Electoral reform: consultation analysis

Analysis of Electoral Reform consultation.

Executive summary

1. In late 2017, the Scottish Government carried out a public consultation to explore options for reforming and modernising electoral processes in Scotland. The consultation contained 25 questions. It discussed and sought views on (i) how often elections should be held (Questions 1 and 2); (ii) who runs elections and how they are run (Questions 3 to 16); (iii) who can register and vote in elections in Scotland (Questions 17 to 22); and (iv) ways of improving the accessibility of voting and elected office (Questions 23 to 25). The consultation ran from 19 December 2017 to 29 March 2018.

2. The consultation contained a mix of closed (tick-box) and open questions. Thus, both quantitative and qualitative analysis was undertaken. The aim of the analysis was to identify the main themes and full range of views expressed in relation to each question, and to highlight areas of agreement and disagreement. Note that, as with all consultations, the views submitted by consultation respondents – who are a self-selected group – cannot be assumed to represent the views of the wider population.

About the respondents and responses (Chapter 2)

3. The consultation received 911 responses – 844 (93%) from individuals and 67 (7%) from organisations. Organisational respondents included third sector organisations (39%), public sector organisations (22%), political organisations (10%), electoral organisations (9%) and campaign groups (6%). A final category of ‘other organisations’ (13%) included professional and representative bodies and electoral technology providers.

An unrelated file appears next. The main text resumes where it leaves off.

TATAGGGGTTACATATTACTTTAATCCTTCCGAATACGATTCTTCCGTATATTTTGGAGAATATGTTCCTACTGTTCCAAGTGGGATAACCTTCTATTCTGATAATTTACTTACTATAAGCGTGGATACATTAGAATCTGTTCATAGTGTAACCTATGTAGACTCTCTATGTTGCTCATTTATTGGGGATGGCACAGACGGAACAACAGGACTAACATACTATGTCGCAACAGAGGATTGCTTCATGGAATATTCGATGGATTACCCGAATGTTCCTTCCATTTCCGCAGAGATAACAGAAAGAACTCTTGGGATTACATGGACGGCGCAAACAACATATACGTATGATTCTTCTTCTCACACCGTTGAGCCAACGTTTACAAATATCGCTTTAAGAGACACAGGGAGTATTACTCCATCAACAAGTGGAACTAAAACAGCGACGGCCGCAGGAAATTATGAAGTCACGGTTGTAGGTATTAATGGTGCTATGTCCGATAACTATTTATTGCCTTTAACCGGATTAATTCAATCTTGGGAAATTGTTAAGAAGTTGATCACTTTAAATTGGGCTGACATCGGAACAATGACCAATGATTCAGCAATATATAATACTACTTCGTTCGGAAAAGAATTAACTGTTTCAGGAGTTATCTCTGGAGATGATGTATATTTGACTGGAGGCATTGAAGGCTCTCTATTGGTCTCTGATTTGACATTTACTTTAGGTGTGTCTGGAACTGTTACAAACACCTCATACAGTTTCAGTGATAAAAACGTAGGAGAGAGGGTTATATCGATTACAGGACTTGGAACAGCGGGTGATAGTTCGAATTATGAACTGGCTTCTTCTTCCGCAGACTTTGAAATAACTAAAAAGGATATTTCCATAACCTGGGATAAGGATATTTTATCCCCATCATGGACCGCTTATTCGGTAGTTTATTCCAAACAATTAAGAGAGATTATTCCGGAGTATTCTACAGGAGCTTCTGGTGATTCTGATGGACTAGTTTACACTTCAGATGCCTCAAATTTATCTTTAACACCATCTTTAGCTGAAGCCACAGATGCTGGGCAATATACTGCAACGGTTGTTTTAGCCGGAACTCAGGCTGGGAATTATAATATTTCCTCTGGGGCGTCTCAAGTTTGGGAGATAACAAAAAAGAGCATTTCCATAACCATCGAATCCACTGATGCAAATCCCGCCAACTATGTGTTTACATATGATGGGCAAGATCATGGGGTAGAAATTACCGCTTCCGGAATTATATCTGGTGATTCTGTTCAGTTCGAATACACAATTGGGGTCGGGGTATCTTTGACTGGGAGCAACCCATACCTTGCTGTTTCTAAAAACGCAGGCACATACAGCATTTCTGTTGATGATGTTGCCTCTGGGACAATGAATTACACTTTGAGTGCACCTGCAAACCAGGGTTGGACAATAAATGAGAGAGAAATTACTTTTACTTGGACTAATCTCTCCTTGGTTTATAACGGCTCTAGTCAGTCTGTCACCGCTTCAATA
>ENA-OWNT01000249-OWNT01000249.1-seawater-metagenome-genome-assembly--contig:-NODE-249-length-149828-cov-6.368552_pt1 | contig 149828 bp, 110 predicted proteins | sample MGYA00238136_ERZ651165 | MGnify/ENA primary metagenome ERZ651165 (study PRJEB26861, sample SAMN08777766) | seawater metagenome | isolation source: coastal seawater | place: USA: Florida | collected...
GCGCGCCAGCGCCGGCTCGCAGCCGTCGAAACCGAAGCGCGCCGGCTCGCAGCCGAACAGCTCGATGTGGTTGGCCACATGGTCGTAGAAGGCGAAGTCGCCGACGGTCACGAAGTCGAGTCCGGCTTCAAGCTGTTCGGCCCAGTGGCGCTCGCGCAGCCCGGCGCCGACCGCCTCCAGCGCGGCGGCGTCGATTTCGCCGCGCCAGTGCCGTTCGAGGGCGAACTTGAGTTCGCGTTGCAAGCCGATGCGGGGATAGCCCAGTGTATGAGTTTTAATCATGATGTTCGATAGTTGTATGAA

Electoral terms (Chapter 3 – Q1 and Q2)

4. The consultation asked for views about whether Scottish Parliament and local government electoral terms (which currently operate on four-year cycles) should be four years, five years or some other length. Respondents were divided in their views on this question, with 50% favouring five-year terms and 44% favouring four-year terms. The remaining 6% of respondents selected ‘other length’; however, most of these respondents provided general comments rather than specific suggestions regarding alternative term lengths.

5. Those favouring five-year terms thought this length of term would support effective government, help avoid clashes with UK Parliament elections, and reduce voter fatigue. Those favouring four-year terms thought this shorter period would support scrutiny, lead to greater accountability, and help keep the electorate engaged in the democratic process. Respondents offered a range of views on the advantages and disadvantages of avoiding electoral clashes, and of operating fixed electoral terms.

Running elections (Chapter 4 – Q3 to Q7)